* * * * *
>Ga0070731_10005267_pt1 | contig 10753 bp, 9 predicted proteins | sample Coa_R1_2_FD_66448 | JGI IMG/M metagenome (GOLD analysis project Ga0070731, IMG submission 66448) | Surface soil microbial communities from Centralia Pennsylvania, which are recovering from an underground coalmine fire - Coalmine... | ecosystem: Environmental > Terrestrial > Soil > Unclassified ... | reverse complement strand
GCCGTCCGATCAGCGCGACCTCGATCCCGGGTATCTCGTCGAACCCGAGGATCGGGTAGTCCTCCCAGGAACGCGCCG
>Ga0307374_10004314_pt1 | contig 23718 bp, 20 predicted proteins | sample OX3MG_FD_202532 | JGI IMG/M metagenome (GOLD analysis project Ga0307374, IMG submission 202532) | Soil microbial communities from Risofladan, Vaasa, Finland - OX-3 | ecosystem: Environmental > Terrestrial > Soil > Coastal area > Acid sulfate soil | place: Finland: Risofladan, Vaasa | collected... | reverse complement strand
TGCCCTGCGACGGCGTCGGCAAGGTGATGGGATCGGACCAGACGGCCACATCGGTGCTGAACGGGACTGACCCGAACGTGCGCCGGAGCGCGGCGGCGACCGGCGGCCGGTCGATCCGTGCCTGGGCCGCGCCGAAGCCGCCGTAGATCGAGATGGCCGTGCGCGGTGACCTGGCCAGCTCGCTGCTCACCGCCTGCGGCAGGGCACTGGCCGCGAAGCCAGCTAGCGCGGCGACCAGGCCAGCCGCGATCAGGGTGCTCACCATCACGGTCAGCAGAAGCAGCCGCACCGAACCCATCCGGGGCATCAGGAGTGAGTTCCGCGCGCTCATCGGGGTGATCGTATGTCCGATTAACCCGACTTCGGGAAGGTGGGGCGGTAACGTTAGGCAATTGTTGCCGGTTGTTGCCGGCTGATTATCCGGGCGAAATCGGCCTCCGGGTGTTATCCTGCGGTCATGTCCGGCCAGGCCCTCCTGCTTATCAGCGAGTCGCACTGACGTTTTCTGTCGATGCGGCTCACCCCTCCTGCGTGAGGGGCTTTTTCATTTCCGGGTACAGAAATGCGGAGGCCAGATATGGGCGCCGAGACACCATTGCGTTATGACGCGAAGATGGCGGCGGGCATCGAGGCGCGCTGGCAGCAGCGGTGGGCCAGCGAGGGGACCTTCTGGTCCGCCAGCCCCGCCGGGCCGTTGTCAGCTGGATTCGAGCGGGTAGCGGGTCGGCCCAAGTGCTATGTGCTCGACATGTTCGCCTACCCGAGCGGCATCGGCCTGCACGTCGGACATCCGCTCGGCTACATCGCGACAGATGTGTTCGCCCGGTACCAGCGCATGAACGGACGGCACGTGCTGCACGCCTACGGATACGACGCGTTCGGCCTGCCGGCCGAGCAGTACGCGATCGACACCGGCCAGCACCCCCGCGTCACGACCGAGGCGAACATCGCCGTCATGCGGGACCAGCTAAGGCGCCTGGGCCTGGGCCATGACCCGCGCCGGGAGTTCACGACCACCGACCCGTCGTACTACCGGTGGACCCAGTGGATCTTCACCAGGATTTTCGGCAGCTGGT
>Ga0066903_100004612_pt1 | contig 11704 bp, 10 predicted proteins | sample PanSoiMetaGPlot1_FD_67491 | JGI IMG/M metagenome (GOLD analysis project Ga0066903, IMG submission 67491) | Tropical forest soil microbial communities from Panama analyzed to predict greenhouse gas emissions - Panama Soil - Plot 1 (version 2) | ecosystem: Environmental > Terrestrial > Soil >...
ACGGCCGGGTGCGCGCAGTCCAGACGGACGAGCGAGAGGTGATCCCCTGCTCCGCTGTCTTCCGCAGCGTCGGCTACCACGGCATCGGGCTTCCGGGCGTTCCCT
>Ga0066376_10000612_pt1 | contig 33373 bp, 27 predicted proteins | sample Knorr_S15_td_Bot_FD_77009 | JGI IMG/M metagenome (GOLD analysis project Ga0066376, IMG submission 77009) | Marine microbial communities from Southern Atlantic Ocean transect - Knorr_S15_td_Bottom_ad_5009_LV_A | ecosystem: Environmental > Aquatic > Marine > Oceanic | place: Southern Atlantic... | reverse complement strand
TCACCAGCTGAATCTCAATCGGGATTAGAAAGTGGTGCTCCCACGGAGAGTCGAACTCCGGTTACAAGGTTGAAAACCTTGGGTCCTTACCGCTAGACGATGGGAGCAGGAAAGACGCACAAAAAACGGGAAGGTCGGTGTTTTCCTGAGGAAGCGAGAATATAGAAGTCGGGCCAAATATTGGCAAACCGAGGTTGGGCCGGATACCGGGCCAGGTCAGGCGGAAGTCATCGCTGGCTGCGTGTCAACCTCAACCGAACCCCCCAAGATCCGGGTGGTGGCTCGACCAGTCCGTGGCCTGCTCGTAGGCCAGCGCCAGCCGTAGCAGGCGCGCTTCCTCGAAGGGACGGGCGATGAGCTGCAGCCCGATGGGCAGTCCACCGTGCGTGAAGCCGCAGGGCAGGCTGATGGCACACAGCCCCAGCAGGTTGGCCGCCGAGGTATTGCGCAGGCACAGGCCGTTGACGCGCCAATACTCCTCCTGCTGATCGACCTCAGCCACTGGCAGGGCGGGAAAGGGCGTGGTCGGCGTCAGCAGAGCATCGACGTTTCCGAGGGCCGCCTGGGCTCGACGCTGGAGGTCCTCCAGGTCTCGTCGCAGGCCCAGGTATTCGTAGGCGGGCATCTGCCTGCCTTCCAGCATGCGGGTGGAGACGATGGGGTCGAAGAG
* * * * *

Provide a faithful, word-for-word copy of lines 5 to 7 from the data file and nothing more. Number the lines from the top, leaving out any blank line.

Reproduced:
>Ga0066903_100004612_pt1 | contig 11704 bp, 10 predicted proteins | sample PanSoiMetaGPlot1_FD_67491 | JGI IMG/M metagenome (GOLD analysis project Ga0066903, IMG submission 67491) | Tropical forest soil microbial communities from Panama analyzed to predict greenhouse gas emissions - Panama Soil - Plot 1 (version 2) | ecosystem: Environmental > Terrestrial > Soil >...
ACGGCCGGGTGCGCGCAGTCCAGACGGACGAGCGAGAGGTGATCCCCTGCTCCGCTGTCTTCCGCAGCGTCGGCTACCACGGCATCGGGCTTCCGGGCGTTCCCT
>Ga0066376_10000612_pt1 | contig 33373 bp, 27 predicted proteins | sample Knorr_S15_td_Bot_FD_77009 | JGI IMG/M metagenome (GOLD analysis project Ga0066376, IMG submission 77009) | Marine microbial communities from Southern Atlantic Ocean transect - Knorr_S15_td_Bottom_ad_5009_LV_A | ecosystem: Environmental > Aquatic > Marine > Oceanic | place: Southern Atlantic... | reverse complement strand